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Another Investment tax saving strategy involves the handling of employee stock option. The grant of a nonqualified stock option results in no compensation to you as an employee. But exercising your option does result in compensation, measured by the difference between the option price and the fair market value at the time of the exercise.

Example: The grant of an option to buy 1,000 shares at $20 per share when the market value is $25 per share result in no income to you. If you exercise the option later when the market value is $40, you will recognize compensation income of $20,000. This taxable income plus the cash investment necessary to exercise the option are the major disadvantages of nonqualified stock options. In order to exercise the option in the above example, you must raise $26,000 in cash; $20,000 to buy the stock, and as much as $6,000 to pay the tax in the 30% bracket.

Nevertheless, the Internal Revenue Service Revenue Rule 80-244 open an opportunity to a tax saving strategy at the exercise moment when it allows that if full or partial payment for stock acquired upon exercise of a nonqualified stock option is made by transferring identical shares in the employer company, it will not result in any gain to you on the shares used to pay for the stock option, the following example will show how to take advantage of this ruling:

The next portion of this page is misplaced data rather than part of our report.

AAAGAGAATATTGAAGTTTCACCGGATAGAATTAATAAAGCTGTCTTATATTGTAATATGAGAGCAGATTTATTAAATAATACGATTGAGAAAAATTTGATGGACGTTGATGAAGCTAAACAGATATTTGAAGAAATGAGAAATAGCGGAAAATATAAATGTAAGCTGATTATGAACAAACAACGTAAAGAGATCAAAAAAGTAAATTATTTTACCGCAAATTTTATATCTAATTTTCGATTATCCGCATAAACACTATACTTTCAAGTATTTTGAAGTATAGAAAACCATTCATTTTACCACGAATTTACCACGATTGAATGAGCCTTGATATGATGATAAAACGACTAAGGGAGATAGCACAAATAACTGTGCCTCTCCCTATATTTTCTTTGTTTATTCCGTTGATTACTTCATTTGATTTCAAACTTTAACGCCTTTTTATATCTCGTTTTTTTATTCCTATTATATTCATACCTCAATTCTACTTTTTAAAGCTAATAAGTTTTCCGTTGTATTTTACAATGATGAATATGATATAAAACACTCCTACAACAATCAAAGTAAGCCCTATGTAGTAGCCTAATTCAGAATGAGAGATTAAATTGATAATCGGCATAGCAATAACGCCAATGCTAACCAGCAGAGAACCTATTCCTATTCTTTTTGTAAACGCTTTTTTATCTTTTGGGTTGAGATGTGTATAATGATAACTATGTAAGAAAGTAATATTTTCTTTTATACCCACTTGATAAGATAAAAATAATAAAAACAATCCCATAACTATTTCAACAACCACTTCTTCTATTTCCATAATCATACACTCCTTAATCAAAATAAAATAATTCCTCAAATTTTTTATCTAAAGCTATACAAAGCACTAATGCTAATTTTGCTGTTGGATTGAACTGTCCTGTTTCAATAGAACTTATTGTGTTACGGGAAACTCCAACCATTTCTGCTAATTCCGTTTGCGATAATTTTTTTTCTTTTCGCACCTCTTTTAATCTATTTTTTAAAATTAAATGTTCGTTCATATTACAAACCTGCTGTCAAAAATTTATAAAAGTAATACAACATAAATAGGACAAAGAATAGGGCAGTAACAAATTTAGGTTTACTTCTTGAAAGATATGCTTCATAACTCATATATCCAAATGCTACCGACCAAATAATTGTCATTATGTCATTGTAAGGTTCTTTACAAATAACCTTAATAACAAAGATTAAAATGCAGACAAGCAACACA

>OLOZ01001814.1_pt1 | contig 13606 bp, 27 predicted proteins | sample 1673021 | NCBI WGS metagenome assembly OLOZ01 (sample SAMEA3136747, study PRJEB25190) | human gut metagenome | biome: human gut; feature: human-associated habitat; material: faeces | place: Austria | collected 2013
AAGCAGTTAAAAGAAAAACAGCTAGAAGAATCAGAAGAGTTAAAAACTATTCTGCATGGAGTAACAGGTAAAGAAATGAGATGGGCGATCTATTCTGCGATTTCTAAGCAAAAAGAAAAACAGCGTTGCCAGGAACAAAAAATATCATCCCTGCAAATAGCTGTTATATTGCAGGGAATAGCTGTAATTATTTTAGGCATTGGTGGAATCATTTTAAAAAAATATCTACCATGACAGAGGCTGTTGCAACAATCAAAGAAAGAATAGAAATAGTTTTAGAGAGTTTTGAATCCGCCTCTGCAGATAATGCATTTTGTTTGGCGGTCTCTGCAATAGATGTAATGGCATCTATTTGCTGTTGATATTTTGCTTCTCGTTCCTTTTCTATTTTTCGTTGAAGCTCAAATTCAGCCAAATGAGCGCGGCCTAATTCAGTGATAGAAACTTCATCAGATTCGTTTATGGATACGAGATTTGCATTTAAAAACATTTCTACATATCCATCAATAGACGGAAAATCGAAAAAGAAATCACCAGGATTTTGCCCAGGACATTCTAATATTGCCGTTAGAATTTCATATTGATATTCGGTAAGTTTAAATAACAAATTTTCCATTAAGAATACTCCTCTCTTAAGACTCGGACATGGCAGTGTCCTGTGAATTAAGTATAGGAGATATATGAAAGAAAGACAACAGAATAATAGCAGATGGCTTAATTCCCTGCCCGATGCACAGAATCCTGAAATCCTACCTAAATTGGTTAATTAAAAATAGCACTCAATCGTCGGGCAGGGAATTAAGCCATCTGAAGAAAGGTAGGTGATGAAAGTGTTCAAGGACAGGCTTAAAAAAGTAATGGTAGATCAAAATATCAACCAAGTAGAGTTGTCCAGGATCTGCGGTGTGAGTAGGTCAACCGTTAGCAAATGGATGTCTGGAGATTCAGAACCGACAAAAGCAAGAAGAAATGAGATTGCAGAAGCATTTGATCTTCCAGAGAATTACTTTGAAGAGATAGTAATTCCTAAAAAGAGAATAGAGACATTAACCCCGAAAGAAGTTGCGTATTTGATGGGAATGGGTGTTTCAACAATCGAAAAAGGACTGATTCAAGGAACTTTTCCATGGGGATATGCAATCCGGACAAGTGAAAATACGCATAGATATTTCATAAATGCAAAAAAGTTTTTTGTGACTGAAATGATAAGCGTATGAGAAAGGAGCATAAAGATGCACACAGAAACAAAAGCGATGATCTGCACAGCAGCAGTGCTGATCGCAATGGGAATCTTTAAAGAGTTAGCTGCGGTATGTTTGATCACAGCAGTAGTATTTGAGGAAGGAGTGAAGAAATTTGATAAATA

Example: Assume you already owned 1,000 shares of stock of your employer acquired at $10 per share. Later you are allowed to exercise and acquire 2,000 additional shares of identical stock at an option price of $25 per share ($50,000 total). At the time of exercise, the market value of the stock is $50 per share ($100,000 total value). If your employer agrees, you can pay for the 2,000 new shares by transferring to that employer the 1,000 shares of identical stock you already owed. Since the value of the stock surrendered equals the option price, no cash is needed to buy the stock. I this way you defer recognition of gain on the transfer of the 1,000 old shares, but you enjoy the full appreciated value by converting 1,000 shares of stock into 2,000 shares. This technique reduce the required cash to $15,000 as been this the necessary amount to pay the tax on the $50,000 of compensation in a 30% Federal and State bracket. Of Course, a proportionate reduction in the number of shares or the value of the shares would result in a proportionate reduction in the amount of cash that you actually would like to lay out.

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